By Robin A. Ladue
In the fight for indigenous rights across the United States, the original inhabitants of Hawaii, Maui, Lanai, Oahu, Kauai and
Niihau are far too often overlooked.
In fact, it is doubtful that even 1 percent of Americans actually know of the occupation, overthrow, and theft of the Hawaiian lands or the story of the beautiful and cultured people of all of Polynesia.
The story echoes experiences of other indigenous peoples of America: land grabs, destruction of natural resources and water, industrialization and commercialization, loss of land, language, and children.
My own personal love affair with the Hawaiian Islands, its culture and people began in 1971. I came to study at one of the colleges on Oahu, but my limited resources allowed me to stay for only one semester. For years, after I returned to California and then to Washington to complete my studies before beginning my career, I dreamed of Hawaii’s colors and birds, ocean and mountains. In 1980, I stood on the Hanalei overlook and promised myself that, someday, I would have a home on the North Shore, where Puff the Magic Dragon lived and where millions before me, and after me, made the same promise—invaders drawn to a land not ours but one whose beauty was unforgettable.
I achieved that goal in 1998 and 20 years later, I come to my place of peace and renewal to watch and listen to the waves and to spy on the whales, spinner dolphins, and turtles. This year has been very wet, with the road to the far north beaches of Haena and Ke’e washed out and inaccessible to tourists. And, I am told by many of the actual Natives, not the white land owners but the Native Hawaiians, that they like it this way. And, when I drive south to my own ancestral lands, past strip malls, tacky housing developments, fewer and fewer tress, I understand. And, in all honesty, it is not without a fair amount of guilt, that I understand that I have displaced a Native Hawaiian with my presence, as I am displaced on my own land.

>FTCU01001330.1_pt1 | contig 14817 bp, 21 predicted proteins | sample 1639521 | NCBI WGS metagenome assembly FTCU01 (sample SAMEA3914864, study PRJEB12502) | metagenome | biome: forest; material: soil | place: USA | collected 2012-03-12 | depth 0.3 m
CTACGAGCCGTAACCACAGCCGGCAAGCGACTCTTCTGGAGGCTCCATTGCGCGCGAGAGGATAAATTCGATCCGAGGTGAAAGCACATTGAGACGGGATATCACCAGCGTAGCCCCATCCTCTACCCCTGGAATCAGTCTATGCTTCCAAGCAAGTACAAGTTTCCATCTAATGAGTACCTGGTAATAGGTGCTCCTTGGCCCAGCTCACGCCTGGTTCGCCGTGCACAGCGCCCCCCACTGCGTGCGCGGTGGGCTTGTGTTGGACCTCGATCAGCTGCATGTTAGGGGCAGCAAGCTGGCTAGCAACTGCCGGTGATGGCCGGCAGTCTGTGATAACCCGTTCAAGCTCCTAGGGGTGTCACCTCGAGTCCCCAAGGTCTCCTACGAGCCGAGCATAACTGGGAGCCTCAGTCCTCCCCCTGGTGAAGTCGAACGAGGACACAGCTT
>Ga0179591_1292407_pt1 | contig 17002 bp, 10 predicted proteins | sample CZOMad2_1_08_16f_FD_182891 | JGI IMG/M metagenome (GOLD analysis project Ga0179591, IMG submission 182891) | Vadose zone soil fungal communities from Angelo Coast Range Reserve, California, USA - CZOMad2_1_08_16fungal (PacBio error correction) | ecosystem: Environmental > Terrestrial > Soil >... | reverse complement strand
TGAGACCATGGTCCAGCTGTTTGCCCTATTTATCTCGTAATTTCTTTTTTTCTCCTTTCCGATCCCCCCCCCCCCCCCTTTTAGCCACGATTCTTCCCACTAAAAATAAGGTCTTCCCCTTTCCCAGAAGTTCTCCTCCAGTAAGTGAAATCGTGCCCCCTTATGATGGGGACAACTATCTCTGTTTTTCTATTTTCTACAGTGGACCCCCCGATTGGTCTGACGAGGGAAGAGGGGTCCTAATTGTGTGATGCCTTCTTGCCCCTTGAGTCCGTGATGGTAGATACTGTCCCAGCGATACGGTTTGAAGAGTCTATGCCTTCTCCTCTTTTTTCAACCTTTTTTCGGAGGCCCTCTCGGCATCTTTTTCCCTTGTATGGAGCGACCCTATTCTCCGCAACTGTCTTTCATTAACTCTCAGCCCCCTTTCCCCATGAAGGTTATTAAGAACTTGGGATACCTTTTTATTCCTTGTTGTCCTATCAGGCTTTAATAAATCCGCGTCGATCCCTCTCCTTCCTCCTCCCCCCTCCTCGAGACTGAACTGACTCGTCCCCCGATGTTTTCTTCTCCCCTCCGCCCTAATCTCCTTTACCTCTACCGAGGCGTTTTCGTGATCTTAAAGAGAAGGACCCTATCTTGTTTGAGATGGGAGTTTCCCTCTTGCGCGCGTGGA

Land, not private property, but land, is precious to indigenous people. For on the land and from the land, springs our connection to the ancestors and to the plants and animals and water that give us life. But, as I have known all of my life, not everyone views land as many indigenous people do.
This article is the third in a series of four. It will discuss the relationship between the land and current indigenous issues facing the Polynesian people of Hawaii.